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Feline Vaccinations

  • Rabies: The state of Indiana, and many other states, require that all cats over the age of 12 weeks be vaccinated for rabies. Rabies is a fatal virus that is transmitted through a bite or scratch from an infected animal. Rabies can be carried by bats, opossums, raccoons,  coyotes, foxes, dogs, and other cats. Vaccination not only protects your cat, but also protects you and your family.

 

  • FVRCCP: This vaccine protects against several different viruses and bacteria that can affect your cat including:

    • Feline Viral Rhinotracheitis - This disease is caused by feline herpesvirus type I. It is transmitted through direct contact with secretions from an infected cat, such as saliva or discharge from the eyes or nose. It causes upper respiratory signs, such as sneezing and nasal congestion, and is the most common cause of conjunctivitis in cats. Infected cats may show signs of disease for 2-3 weeks then they will become latent carriers. The latent virus does not cause disease, but during times of stress, cats that are latent carriers can have “flare-ups” of respiratory disease.

    • Feline Calicivirus - This virus causes upper respiratory disease in cats and kittens, including sneezing, nasal congestion, nasal discharge, ocular discharge, and conjunctivitis. Often, infected cat develop ulcers on the lips, nose, tongue, and mouth. The virus is highly contagious and is spread in nasal and ocular secretions. Cats may have signs of disease for 2-3 weeks and can continue to shed the virus as a carrier for several months.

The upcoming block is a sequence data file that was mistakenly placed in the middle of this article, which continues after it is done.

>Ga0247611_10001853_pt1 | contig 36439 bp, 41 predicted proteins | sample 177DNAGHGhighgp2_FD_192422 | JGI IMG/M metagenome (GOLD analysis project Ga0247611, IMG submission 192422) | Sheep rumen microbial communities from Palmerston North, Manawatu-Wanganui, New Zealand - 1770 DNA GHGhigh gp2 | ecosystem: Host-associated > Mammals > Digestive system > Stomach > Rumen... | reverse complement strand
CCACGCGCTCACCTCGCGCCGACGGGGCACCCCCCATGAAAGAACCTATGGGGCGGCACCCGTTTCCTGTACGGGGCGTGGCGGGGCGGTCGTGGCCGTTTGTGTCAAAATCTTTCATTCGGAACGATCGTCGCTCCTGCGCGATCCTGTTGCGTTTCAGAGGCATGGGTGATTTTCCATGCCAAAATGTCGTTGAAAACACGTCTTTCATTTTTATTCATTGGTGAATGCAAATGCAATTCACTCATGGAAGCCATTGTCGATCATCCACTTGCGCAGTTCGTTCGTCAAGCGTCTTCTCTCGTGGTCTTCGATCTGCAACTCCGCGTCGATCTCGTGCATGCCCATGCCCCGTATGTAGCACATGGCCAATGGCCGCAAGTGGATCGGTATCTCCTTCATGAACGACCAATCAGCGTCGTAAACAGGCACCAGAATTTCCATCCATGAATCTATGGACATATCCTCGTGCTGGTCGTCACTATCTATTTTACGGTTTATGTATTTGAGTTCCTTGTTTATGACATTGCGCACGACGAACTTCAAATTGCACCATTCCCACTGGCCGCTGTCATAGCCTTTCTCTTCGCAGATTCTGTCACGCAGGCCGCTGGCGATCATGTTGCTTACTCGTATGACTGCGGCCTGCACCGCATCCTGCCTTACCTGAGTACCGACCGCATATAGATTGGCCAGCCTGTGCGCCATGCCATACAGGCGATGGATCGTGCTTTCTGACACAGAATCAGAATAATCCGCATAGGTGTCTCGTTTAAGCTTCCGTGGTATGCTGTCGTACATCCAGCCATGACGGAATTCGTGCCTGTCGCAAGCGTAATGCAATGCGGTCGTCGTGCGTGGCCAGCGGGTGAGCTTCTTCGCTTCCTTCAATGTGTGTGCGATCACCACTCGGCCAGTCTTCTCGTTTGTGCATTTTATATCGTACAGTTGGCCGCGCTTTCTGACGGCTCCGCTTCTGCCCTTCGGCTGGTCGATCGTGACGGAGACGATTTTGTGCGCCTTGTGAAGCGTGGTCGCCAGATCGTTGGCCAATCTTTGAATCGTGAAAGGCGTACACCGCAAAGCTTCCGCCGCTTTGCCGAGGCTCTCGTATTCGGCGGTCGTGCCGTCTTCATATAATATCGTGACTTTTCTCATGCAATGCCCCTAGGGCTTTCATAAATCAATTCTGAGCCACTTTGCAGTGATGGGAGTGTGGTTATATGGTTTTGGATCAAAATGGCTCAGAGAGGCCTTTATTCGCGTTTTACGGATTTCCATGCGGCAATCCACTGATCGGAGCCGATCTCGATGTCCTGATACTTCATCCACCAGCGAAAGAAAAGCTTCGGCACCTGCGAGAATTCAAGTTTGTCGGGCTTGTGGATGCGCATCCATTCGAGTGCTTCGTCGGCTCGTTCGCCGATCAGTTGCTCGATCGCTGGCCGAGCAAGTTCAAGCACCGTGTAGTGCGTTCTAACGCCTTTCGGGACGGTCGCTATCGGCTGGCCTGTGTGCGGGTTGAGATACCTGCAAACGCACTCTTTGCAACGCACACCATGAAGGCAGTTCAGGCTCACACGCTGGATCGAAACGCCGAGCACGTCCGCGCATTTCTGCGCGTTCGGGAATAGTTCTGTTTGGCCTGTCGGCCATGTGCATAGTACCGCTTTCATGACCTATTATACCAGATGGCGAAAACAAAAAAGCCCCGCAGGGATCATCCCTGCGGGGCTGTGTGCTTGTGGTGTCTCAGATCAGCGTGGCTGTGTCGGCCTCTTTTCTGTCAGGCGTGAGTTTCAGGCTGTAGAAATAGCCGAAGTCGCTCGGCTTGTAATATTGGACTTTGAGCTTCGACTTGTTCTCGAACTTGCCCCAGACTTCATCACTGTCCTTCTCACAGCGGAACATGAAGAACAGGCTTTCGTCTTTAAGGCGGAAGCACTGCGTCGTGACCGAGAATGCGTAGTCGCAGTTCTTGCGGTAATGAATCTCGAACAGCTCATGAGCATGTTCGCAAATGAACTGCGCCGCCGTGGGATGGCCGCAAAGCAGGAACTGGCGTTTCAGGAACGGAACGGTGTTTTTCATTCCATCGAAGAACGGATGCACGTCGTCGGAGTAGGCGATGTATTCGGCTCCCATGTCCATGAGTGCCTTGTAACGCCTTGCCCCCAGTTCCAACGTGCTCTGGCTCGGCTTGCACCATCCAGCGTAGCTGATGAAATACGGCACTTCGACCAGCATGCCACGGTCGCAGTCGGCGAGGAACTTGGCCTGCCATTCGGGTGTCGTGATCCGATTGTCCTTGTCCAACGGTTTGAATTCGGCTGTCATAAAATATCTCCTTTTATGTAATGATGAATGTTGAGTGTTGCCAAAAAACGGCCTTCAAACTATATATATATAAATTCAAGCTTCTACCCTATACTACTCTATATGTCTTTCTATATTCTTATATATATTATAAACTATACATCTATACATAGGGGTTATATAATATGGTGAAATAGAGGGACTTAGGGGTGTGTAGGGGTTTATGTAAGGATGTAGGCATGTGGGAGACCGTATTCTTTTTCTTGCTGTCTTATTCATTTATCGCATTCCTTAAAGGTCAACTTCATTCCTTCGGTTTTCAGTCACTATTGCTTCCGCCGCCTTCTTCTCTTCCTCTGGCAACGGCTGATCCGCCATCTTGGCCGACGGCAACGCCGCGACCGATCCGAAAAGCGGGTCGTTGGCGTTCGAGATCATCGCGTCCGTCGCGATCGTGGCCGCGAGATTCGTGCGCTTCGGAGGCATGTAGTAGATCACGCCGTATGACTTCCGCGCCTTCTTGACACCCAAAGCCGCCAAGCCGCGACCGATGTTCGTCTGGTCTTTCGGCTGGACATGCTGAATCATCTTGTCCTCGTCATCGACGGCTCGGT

• Chlamydia - Chlamydia felis is a bacteria that primarily affects kittens, and which causes conjunctivitis and occasionally sneezing with nasal discharge. It is transmitted via direct contact with an infected cat.

    • Feline Panleukopenia virus - Often referred to as “feline parvovirus,” FPV is a highly contagious and often fatal virus that can infect cats, raccoons, and mink. Cats become infected through contact with an infected animal’s nasal or ocular secretions, feces, or a contaminated environment. Signs include a high fever, lethargy, anorexia, vomiting, and diarrhea which can lead to severe dehydration and death in 24-48 hours.

 

  • Feline Leukemia: The feline leukemia virus (FeLV) can affect cats of any age, although cats under a year of age are at greatest risk. The virus is transmitted in the saliva or urine through mutual grooming, bites, shared food and water bowls, and litter boxes. The virus can cause a variety of disease signs most commonly severe anemia and immunodeficiency. It can also cause cancers such as lymphoma and leukemia. Infected cats often suffer from secondary infections due to a compromised immune system. There is no treatment and cats often only survive 2-3 years after diagnosis.